0
votes
2answers
62 views

Knocked up, two very different meanings. But why and how did the phrase split? [duplicate]

In American English, "Knocked up" means "pregnant." I just found out via an article regarding jobs that no longer exist that in British English, they use use the phrase "Knocked up in a completely ...
13
votes
2answers
1k views

Why do we use the word “oops”, if something goes wrong?

Why do we use the word oops in a sentence or when communicating with others, if something goes wrong? I would like to know the correct information regarding this question.
2
votes
3answers
107 views

When did speakers/writers of AE begin to replace the noun “quotations” with the verb “quotes”?

Not being particularly adept at using Google's Ngram viewer, I put the two words (quotes and quotations) into the viewer and it displayed a result, with the two lines staying pretty close together ...
1
vote
2answers
377 views

Evolution of “push somebody's buttons” and “know what buttons to push”

Colloquially speaking, "to push somebody's buttons" means to irritate or annoy the person. And, "know what buttons to push" means to know what to do to get people to act the way you want. I can't ...
8
votes
1answer
937 views

What is the etymology of “todger”?

What is the etymology of "todger"? My Concise OED is rather vague: ORIGIN 1950s: of unknown origin (also tadger) "Tadger" is just listed as a "Variant spelling of TODGER" Other references ...
4
votes
3answers
3k views

What does “flustrated” mean, and is it a word?

What does the flustrated mean? Is it even a word? I am using Lingea Lexicon and it doesn’t know this word, but the Internet is full of it. I find myself hating people for using it both in English ...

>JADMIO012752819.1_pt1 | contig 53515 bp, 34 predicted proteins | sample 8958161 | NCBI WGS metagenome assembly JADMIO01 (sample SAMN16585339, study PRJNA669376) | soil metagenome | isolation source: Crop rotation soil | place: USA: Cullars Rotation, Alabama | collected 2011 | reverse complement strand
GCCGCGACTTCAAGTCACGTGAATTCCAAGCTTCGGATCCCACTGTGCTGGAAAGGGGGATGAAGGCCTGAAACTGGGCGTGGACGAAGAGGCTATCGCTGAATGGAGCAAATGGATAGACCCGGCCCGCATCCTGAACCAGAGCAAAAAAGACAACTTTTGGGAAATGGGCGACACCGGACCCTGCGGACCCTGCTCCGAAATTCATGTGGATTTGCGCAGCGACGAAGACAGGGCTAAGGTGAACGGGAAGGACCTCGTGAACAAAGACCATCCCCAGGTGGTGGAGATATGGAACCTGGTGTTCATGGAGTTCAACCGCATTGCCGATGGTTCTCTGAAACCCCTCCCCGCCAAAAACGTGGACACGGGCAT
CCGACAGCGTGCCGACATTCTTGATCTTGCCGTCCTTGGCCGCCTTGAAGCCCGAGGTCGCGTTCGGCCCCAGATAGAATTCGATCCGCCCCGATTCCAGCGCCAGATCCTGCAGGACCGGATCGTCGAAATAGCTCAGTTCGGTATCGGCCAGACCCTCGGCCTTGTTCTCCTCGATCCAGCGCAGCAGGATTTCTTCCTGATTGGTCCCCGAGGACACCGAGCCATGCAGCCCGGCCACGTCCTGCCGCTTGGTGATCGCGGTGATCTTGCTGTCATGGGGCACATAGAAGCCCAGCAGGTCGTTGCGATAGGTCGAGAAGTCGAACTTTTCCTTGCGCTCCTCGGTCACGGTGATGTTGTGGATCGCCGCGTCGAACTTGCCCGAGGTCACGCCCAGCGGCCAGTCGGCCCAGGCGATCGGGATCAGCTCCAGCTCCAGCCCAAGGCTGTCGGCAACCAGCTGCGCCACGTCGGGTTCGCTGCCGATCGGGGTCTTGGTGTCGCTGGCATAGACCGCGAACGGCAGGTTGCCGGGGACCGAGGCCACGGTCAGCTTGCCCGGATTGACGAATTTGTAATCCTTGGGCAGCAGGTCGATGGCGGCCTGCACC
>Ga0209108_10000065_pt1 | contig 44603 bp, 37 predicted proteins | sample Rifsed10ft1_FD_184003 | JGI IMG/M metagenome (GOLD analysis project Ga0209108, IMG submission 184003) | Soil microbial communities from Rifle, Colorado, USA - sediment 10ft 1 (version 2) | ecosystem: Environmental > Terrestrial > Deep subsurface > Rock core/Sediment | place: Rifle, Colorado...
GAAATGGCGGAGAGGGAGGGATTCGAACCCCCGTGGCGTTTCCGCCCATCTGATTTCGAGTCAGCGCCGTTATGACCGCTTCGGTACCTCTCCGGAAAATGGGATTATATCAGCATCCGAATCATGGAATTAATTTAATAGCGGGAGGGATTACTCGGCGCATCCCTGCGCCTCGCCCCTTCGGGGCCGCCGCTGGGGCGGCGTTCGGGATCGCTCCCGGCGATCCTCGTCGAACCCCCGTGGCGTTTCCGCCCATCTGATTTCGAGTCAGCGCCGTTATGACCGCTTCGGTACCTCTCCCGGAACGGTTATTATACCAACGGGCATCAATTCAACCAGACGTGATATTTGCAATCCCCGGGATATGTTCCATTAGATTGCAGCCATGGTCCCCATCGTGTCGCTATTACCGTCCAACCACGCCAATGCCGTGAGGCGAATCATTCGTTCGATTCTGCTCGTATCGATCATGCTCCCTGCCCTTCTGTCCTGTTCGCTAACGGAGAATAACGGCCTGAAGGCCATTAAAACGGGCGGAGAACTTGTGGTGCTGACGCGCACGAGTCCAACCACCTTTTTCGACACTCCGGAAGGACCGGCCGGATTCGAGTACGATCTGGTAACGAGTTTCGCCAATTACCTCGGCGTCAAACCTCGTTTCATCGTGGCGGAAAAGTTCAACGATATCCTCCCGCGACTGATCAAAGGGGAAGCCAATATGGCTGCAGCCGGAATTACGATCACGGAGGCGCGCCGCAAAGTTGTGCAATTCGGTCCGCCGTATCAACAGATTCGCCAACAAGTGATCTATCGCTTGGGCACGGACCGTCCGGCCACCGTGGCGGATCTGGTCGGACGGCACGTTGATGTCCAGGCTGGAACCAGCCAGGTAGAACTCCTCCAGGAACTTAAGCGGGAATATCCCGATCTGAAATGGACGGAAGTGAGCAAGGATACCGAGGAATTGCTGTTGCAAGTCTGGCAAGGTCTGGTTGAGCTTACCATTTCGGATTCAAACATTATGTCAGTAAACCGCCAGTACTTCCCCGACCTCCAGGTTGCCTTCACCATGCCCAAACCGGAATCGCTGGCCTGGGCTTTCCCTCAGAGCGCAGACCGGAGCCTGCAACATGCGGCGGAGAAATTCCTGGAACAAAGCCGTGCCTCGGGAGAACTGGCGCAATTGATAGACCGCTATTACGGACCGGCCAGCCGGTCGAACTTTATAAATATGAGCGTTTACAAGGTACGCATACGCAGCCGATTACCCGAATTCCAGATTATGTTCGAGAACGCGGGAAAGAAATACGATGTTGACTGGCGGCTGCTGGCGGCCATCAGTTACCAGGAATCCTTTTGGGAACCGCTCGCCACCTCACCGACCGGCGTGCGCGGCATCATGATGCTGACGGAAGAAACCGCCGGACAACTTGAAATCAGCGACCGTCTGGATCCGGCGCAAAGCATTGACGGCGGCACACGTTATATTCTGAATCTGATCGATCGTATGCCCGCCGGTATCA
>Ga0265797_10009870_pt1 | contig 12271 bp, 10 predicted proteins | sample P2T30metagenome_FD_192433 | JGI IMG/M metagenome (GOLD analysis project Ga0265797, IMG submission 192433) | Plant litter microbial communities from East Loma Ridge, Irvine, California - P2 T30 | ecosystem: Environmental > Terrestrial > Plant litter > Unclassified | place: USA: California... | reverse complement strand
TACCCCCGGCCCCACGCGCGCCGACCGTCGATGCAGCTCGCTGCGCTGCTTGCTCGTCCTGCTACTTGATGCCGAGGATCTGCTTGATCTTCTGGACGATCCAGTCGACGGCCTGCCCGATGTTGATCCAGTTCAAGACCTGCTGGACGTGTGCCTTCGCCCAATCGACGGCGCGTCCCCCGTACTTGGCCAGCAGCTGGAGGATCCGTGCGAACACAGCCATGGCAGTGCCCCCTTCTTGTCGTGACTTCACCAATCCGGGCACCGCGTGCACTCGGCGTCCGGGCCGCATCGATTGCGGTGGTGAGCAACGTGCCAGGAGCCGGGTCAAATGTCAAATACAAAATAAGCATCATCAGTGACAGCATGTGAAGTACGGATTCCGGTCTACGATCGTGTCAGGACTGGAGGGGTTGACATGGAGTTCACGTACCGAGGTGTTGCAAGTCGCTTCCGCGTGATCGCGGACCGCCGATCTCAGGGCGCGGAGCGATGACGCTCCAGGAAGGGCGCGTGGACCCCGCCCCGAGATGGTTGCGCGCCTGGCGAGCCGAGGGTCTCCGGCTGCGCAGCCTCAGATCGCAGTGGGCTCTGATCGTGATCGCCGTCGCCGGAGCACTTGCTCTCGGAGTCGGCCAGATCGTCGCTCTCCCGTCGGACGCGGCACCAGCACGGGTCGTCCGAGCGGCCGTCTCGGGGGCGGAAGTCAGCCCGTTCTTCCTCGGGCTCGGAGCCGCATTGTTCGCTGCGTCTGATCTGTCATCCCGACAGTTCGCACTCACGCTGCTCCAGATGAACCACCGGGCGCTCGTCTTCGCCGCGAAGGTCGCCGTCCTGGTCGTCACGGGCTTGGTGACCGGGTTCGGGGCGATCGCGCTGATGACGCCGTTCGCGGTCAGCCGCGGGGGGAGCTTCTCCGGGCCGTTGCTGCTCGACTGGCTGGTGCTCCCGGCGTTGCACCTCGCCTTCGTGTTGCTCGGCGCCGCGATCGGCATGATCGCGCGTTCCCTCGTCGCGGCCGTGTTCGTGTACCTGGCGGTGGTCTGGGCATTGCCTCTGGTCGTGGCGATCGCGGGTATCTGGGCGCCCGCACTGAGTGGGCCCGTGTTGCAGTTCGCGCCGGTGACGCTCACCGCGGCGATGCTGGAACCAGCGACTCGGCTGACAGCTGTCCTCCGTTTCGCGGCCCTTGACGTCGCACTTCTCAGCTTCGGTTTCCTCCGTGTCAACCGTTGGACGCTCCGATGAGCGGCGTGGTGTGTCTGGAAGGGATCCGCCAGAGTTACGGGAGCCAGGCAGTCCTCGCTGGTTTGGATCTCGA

4
votes
1answer
564 views

What is the correct way to write the interjection “ha ha?”

I had a hard time finding the English origin of this interjection and how it technically should be written. I am often ridiculed in written conversations, especially those that are informal, because I ...
3
votes
2answers
2k views

What are the origins for the phrases “Knock it off” and “Cut it out”?

When taken literally, the colloquial phrases "Knock it off" and "Cut it out" do not seem to mean "Stop what you're doing." How did these two phrases get their current meanings?
1
vote
1answer
325 views

Etymology of “What could (possibly) go wrong?”

What is the (likely) origin of the popular usage of the phase "What could go wrong?" or "What could possibly go wrong?" as a theatrical plot device or ironic commentary? Does this usage pre-date or ...
0
votes
3answers
484 views

Usage of third person form for first person

Recently, I discovered the following sentence in a Terry Pratchett book (which was not a typing error, since it appeared several times): I sees what he's doing. Presumably, the wrong usage of ...
9
votes
6answers
3k views

Etymology of “to be like” meaning “to say”

It seems that "to be like" is an informal phrase for "to say". E.g. She was so angry, she was like "I'm breaking up with you", and I was like "I'm sorry", and she was like "Go away". Is this a ...
10
votes
3answers
321 views